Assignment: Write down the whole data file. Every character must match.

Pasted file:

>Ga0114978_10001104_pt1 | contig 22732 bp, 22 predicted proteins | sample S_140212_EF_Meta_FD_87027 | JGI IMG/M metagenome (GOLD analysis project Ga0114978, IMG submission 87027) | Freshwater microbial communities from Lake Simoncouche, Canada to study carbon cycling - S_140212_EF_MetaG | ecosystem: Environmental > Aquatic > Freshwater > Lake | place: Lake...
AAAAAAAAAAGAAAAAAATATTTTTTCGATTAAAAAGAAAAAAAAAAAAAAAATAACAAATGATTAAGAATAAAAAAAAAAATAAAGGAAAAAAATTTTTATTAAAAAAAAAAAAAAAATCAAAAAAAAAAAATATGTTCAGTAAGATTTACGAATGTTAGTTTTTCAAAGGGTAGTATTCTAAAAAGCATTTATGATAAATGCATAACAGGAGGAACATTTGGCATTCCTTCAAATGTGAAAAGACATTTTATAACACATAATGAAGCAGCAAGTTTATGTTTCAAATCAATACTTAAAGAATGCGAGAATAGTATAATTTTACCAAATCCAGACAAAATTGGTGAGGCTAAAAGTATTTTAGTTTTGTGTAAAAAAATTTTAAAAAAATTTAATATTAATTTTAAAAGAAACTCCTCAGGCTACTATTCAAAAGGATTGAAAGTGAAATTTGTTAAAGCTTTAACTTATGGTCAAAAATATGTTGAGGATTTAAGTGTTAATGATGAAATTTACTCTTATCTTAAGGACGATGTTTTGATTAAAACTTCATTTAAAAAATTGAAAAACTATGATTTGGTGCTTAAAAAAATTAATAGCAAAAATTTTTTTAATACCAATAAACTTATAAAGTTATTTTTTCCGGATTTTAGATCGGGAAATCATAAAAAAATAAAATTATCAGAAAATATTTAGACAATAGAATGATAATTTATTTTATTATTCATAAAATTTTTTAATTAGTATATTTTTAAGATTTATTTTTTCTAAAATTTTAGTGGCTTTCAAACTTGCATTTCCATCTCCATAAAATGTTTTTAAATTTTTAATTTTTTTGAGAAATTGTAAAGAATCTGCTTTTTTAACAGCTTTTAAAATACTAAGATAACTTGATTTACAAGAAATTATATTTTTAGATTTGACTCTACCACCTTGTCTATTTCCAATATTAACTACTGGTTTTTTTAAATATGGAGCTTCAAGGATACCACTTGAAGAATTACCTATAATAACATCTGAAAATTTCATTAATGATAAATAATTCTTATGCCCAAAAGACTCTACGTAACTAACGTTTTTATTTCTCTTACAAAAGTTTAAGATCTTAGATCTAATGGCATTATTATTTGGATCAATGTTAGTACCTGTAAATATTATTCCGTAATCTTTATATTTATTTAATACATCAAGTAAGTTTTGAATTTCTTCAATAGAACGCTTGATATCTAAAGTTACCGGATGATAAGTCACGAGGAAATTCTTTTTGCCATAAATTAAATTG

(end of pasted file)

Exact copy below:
>Ga0114978_10001104_pt1 | contig 22732 bp, 22 predicted proteins | sample S_140212_EF_Meta_FD_87027 | JGI IMG/M metagenome (GOLD analysis project Ga0114978, IMG submission 87027) | Freshwater microbial communities from Lake Simoncouche, Canada to study carbon cycling - S_140212_EF_MetaG | ecosystem: Environmental > Aquatic > Freshwater > Lake | place: Lake...
AAAAAAAAAAGAAAAAAATATTTTTTCGATTAAAAAGAAAAAAAAAAAAAAAATAACAAATGATTAAGAATAAAAAAAAAAATAAAGGAAAAAAATTTTTATTAAAAAAAAAAAAAAAATCAAAAAAAAAAAATATGTTCAGTAAGATTTACGAATGTTAGTTTTTCAAAGGGTAGTATTCTAAAAAGCATTTATGATAAATGCATAACAGGAGGAACATTTGGCATTCCTTCAAATGTGAAAAGACATTTTATAACACATAATGAAGCAGCAAGTTTATGTTTCAAATCAATACTTAAAGAATGCGAGAATAGTATAATTTTACCAAATCCAGACAAAATTGGTGAGGCTAAAAGTATTTTAGTTTTGTGTAAAAAAATTTTAAAAAAATTTAATATTAATTTTAAAAGAAACTCCTCAGGCTACTATTCAAAAGGATTGAAAGTGAAATTTGTTAAAGCTTTAACTTATGGTCAAAAATATGTTGAGGATTTAAGTGTTAATGATGAAATTTACTCTTATCTTAAGGACGATGTTTTGATTAAAACTTCATTTAAAAAATTGAAAAACTATGATTTGGTGCTTAAAAAAATTAATAGCAAAAATTTTTTTAATACCAATAAACTTATAAAGTTATTTTTTCCGGATTTTAGATCGGGAAATCATAAAAAAATAAAATTATCAGAAAATATTTAGACAATAGAATGATAATTTATTTTATTATTCATAAAATTTTTTAATTAGTATATTTTTAAGATTTATTTTTTCTAAAATTTTAGTGGCTTTCAAACTTGCATTTCCATCTCCATAAAATGTTTTTAAATTTTTAATTTTTTTGAGAAATTGTAAAGAATCTGCTTTTTTAACAGCTTTTAAAATACTAAGATAACTTGATTTACAAGAAATTATATTTTTAGATTTGACTCTACCACCTTGTCTATTTCCAATATTAACTACTGGTTTTTTTAAATATGGAGCTTCAAGGATACCACTTGAAGAATTACCTATAATAACATCTGAAAATTTCATTAATGATAAATAATTCTTATGCCCAAAAGACTCTACGTAACTAACGTTTTTATTTCTCTTACAAAAGTTTAAGATCTTAGATCTAATGGCATTATTATTTGGATCAATGTTAGTACCTGTAAATATTATTCCGTAATCTTTATATTTATTTAATACATCAAGTAAGTTTTGAATTTCTTCAATAGAACGCTTGATATCTAAAGTTACCGGATGATAAGTCACGAGGAAATTCTTTTTGCCATAAATTAAATTG